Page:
'Study laundering' on TFA

“Weaponized” education research and “study laundering” are illustrated by a Great Lakes Center study knocking Teach for America for high turnover and “mixed” performance, writes Eduwonk.

Half of TFA teachers leave after two years and 80 percent leave after three, the study says. However,  the researchers use data from studies that conflate TFA teachers who leave their original school placement with those who leave the teaching profession, Eduwonk charges. A 2008 Harvard study (pdf), found that 61 percent of TFA teachers stay in teaching beyond the two-year commitment.

Teach For America surveys its alumni regularly and the most recent survey found that 65 percent of Teacher For America’s 20,000 alumni remain in education, with 32 percent continuing as teachers. And remember, that’s a survey of alums going back almost two decades now so that one in three figure should be viewed in that context as well as the larger context of TFA’s mission.

On the performance issue, studies that use rigorous methodology find that “Teach For America teachers perform as well or better than other teachers, not only emergency certified teachers but traditionally trained ones and veterans,” Eduwonk writes, including lots of link to research studies. The results are not mixed.

By “study laundering,” Eduwonk means getting the mainstream media — in this case,  the  Washington Post’s Valerie Strauss and the New York Times’ Michael Winerip — to report uncritically on the study without mentioning other research or noting that Great Lakes’ board “is made up of people with a track record of trashing Teach For America and NEA affiliates fighting to keep TFA out of various states.”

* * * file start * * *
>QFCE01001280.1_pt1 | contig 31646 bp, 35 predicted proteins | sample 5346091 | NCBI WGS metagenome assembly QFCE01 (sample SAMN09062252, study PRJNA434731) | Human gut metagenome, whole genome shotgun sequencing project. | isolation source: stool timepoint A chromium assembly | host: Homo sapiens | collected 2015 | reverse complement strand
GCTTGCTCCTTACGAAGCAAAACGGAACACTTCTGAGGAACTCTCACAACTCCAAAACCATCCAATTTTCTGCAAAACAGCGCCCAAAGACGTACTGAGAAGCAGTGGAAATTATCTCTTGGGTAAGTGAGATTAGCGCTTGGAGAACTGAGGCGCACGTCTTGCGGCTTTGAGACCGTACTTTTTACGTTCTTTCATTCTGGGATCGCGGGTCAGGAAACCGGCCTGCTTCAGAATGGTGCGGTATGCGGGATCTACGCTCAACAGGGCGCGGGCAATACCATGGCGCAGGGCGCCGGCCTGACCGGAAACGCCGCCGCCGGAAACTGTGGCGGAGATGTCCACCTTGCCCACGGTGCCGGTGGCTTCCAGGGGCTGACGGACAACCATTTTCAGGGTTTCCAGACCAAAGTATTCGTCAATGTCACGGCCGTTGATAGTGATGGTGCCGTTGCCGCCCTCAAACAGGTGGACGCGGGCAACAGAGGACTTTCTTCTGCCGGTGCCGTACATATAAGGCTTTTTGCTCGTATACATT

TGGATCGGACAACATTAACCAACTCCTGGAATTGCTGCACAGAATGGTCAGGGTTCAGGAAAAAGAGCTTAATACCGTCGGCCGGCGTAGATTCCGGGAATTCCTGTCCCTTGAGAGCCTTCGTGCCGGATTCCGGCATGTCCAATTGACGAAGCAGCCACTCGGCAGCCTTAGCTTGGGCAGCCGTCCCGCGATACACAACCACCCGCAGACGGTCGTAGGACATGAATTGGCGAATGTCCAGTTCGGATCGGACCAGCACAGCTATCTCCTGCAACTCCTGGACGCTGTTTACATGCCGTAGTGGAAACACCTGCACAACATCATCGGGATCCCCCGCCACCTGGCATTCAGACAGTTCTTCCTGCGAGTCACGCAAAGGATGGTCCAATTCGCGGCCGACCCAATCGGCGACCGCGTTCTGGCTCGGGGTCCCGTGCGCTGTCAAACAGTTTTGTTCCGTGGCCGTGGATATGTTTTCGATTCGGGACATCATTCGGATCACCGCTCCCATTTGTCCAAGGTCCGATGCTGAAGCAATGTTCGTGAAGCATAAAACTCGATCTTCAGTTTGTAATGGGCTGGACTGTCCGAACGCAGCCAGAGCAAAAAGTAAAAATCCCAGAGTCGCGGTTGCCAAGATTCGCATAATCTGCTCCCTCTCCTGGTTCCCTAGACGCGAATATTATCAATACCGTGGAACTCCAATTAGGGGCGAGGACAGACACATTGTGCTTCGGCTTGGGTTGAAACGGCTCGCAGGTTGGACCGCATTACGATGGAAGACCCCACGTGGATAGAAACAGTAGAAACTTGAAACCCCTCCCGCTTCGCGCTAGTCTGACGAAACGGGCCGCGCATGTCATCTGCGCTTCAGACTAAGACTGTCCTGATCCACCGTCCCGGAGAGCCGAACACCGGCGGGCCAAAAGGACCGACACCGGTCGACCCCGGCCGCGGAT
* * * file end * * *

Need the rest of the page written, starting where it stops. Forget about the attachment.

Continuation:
Update:  Another survey finds TFA teachers are more likely to leave their original school if they’re assigned to teach multiple subjects or grades or out of their field, reports Teacher Beat.  Sixty-one percent teach for more than two years, the study found, matching earlier results.

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Comments

  1. I had never heard of study laundering, but I am not surprised that it happens. 🙂

  2. tim-10-ber says:

    one of the challenges for middle school teachers is they are not specialists if they have the elementary certification. since elementary and middle school are the weakest links in the K-12 system our state is looking at how middle school (and hopefully elementary) teachers are certified. they tried before but believe the time is right for middle school teachers to be majors in the subject they are to teach…this is what TFA teachers are — academic majors not generalist…this makes sense to me…

    the number of TFA members that stay in education at this rate (60+ percent) isn’t that as good as better than regularly trained teachers? hmmm….

  3. SuperSub says:

    Love the update on the increase in quitting due to multiple preps for TFA teachers. A school district I worked at had a pattern of assigning multiple preps in different schools to teachers who they wanted to leave.

  4. I’d be interested to see a study of the turnover rates at the schools at which TFA teachers are assigned. TFA turnover numbers are always compared to teachers in general with a caveat that low-performing schools (to which TFA teachers are specifically assigned) have higher turnover than average. How come TFA has been around for 20 years and no one has looked into this?

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